At Old Dog House, loving them to the very end
By Sharon L. Peters, Special for USA TODAY
Updated 13h 33m ago
CRIPPLE CREEK, Colo. – — Three big old guys — a bit gimpy, as old guys are — meander happily through the trees, noses to the ground, lost in thoughts of whatever creature (maybe a coyote, maybe a mountain lion) passed through here last night. Four of their pals relax on the deck, soaking up the spring sunshine. And a couple of big blonds, graying around the edges, do the joyful, full-butt-swinging thing as a visitor approaches.
They're among the 22 residents of The Old Dog House, a cabin in the woods devoted to taking in elderly canines that have found themselves homeless and were almost certain to be euthanized.
The dogs may have only limited time left, but former teacher and now part-time casino worker Pam Carr and security officer Sindy Andersen, who started the non-profit in 2004, are determined to make those final months or years the best ever.
"Three are blind, a lot don't hear well, we've got a three-legged amputee," Carr says, "but they all enjoy life here."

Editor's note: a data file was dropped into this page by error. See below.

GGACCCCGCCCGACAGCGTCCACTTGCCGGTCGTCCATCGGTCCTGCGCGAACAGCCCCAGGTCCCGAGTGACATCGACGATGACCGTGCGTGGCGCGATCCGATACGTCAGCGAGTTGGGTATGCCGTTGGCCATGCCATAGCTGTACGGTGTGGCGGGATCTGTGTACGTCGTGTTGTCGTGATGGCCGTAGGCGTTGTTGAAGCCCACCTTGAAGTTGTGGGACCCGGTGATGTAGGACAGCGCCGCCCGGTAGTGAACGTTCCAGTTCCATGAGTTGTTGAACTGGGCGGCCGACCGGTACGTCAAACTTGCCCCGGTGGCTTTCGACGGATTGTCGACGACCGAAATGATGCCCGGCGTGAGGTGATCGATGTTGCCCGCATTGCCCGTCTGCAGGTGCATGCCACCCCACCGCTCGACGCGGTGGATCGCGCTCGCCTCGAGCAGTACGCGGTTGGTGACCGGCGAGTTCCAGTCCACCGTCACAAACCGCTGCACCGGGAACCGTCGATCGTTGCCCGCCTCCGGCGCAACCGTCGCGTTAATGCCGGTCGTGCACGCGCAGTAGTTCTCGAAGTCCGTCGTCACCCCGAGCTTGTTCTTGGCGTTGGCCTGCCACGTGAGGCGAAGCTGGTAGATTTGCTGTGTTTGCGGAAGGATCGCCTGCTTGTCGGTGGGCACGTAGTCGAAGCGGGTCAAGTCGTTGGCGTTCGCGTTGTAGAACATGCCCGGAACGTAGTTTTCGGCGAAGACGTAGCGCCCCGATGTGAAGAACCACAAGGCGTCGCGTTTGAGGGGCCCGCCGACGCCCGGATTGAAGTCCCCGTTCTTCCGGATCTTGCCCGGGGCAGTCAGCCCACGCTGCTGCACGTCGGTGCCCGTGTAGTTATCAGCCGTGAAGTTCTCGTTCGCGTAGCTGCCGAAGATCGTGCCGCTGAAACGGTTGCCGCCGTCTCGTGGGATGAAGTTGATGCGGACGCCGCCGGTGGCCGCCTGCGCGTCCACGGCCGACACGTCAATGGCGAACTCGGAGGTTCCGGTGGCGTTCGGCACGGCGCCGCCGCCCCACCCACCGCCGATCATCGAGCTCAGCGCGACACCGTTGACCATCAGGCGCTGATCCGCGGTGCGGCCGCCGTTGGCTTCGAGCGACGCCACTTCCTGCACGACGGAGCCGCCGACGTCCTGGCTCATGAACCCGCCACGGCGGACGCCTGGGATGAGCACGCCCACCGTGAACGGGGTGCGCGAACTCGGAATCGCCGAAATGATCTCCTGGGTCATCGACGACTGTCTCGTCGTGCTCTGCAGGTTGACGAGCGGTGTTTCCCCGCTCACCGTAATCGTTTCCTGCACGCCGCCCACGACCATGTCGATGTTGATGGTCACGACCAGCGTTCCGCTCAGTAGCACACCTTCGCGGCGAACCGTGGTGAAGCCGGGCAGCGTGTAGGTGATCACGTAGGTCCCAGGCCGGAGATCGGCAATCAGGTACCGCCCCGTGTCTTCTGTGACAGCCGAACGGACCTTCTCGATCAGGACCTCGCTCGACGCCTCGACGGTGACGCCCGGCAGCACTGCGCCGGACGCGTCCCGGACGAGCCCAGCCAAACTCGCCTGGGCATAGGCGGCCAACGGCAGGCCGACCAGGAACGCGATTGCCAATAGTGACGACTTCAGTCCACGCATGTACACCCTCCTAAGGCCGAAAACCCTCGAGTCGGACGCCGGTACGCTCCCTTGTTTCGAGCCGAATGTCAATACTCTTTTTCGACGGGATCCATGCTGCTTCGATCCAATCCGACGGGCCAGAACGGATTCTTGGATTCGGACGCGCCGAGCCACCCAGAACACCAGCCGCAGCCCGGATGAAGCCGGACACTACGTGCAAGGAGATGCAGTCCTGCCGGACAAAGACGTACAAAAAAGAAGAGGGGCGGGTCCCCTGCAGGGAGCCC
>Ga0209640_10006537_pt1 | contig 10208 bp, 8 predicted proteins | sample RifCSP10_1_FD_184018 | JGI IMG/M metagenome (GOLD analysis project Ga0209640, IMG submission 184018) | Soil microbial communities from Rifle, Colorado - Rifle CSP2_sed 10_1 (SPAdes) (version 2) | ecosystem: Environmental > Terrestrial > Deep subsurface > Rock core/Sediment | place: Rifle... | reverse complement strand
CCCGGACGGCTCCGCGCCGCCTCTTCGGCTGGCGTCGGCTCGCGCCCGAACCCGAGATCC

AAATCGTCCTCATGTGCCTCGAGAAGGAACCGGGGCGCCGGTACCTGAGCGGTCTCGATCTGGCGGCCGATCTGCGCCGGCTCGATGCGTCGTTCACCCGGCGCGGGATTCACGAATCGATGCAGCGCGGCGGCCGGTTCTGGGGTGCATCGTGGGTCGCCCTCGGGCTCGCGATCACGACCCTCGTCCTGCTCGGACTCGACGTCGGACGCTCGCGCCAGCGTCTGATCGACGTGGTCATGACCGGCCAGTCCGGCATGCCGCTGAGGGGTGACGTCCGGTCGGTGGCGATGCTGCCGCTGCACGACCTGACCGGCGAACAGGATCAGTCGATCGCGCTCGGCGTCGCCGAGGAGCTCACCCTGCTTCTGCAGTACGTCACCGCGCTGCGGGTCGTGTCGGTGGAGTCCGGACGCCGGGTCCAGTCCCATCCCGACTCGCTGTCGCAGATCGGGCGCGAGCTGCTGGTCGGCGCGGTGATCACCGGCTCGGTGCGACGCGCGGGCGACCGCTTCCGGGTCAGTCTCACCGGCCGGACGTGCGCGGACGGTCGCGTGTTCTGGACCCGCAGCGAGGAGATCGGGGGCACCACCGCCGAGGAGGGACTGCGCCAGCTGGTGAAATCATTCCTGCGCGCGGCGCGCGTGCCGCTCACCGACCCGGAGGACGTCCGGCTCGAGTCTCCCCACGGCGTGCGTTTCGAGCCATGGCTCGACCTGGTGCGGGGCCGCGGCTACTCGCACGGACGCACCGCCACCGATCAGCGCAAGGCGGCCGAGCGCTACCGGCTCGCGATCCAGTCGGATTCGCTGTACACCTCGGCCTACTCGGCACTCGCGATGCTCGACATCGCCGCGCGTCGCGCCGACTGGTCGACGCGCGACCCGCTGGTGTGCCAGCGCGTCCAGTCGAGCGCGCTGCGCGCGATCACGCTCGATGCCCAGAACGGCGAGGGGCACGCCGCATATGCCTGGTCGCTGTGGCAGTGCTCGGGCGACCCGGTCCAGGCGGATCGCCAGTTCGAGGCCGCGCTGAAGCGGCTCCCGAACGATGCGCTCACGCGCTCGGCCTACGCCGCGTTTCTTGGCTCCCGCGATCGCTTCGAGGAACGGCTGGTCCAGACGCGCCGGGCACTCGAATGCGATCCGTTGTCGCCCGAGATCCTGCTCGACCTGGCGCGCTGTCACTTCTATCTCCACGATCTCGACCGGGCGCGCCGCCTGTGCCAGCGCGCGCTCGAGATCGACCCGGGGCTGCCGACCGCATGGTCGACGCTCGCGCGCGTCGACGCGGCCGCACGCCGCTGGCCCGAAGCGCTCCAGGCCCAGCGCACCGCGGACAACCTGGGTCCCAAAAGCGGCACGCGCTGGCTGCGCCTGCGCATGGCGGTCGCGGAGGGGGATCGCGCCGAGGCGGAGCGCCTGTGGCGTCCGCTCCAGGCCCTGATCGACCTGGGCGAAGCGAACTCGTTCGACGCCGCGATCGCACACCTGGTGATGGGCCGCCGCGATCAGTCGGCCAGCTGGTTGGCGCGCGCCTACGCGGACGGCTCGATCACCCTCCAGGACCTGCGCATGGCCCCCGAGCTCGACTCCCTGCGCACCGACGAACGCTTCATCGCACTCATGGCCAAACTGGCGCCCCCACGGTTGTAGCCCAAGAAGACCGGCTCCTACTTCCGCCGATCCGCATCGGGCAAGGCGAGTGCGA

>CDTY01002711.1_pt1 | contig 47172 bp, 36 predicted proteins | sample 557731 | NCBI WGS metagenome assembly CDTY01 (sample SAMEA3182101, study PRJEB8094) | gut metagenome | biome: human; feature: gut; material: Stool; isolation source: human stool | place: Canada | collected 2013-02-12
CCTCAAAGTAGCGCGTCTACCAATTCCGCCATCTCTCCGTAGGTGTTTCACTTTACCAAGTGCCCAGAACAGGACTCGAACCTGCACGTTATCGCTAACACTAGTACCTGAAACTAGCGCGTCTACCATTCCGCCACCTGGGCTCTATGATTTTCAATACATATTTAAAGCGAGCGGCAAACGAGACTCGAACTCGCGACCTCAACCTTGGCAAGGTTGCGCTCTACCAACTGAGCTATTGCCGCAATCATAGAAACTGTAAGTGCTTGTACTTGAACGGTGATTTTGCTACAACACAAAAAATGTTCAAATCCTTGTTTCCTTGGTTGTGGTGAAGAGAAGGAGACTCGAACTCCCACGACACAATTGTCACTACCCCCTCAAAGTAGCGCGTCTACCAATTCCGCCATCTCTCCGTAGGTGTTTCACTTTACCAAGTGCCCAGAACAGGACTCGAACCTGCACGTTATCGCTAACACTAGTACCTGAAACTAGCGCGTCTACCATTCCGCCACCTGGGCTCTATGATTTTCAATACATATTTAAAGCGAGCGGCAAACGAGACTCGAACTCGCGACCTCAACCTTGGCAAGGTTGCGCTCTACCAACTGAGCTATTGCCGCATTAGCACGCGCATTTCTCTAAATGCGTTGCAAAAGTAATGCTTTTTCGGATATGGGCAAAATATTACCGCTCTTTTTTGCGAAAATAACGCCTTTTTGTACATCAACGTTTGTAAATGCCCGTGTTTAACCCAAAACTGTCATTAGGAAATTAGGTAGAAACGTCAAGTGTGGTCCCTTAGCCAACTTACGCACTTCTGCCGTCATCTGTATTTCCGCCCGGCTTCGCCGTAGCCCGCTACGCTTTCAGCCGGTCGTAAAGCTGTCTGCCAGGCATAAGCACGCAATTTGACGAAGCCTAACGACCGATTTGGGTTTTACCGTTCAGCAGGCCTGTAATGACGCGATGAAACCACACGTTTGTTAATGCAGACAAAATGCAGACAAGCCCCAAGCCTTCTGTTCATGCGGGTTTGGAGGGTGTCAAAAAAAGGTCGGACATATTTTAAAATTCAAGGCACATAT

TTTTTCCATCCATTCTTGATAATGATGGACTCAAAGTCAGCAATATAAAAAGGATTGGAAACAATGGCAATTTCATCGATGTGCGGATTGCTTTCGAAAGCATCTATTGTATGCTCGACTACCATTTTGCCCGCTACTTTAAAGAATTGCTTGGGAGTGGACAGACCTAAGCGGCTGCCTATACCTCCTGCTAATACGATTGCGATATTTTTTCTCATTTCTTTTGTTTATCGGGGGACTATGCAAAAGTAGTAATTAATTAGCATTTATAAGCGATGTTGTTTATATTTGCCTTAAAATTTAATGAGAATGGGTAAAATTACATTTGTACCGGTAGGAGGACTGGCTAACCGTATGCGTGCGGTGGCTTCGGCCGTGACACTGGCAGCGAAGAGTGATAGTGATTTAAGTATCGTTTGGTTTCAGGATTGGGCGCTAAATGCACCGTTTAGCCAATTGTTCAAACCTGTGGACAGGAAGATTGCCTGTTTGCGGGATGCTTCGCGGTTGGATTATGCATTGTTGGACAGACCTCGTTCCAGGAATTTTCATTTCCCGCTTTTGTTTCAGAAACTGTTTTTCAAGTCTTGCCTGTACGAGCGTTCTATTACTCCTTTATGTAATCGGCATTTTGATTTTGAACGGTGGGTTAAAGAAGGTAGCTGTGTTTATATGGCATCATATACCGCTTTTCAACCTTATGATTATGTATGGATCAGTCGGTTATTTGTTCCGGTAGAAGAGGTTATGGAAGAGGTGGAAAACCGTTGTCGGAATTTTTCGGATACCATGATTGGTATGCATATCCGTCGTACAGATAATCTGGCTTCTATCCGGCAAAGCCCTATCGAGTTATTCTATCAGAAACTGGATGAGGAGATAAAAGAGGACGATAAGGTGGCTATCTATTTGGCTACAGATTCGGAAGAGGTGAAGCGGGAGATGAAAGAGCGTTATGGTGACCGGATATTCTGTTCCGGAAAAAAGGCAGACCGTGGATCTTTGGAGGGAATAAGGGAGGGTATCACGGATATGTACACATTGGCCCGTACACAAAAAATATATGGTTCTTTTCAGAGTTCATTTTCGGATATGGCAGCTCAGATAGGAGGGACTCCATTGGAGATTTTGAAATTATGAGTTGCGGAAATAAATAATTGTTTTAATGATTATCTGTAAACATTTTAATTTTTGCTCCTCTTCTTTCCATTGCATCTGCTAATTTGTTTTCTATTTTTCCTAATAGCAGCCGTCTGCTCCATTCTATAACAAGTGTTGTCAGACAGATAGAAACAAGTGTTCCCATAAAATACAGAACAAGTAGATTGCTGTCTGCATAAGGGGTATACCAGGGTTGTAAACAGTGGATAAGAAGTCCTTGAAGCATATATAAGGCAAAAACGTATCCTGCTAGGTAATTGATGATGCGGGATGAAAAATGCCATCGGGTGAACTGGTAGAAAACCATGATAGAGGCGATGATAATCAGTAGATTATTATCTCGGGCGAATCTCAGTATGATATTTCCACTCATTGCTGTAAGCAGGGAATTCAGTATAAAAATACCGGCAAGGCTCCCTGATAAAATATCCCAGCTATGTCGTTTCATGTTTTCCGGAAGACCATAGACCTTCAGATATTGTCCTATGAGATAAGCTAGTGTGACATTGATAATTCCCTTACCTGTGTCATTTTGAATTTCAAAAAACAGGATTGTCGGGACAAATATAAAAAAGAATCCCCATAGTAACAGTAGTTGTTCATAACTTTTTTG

Carefully preserved records memorialize the more than 140 dogs they've saved and loved — they remember each by name and idiosyncrasies. The animals are usually at least 10 when Andersen and Carr get them, and, on average, they live another three years.
But many, nurtured and given the medical care they need, defy all odds. Charlie, who is afflicted with lupus, has been with them for seven years and is now 17.
And there's Roxie, a redbone hound mix, taken in by the duo at age 10 after being found in an abandoned building in Steamboat Springs, 200 miles away. They soon learned Roxie had bone cancer, had the bad leg amputated and vowed to love her for the 12 months she probably had left.
Two years later, Roxie is doing fine.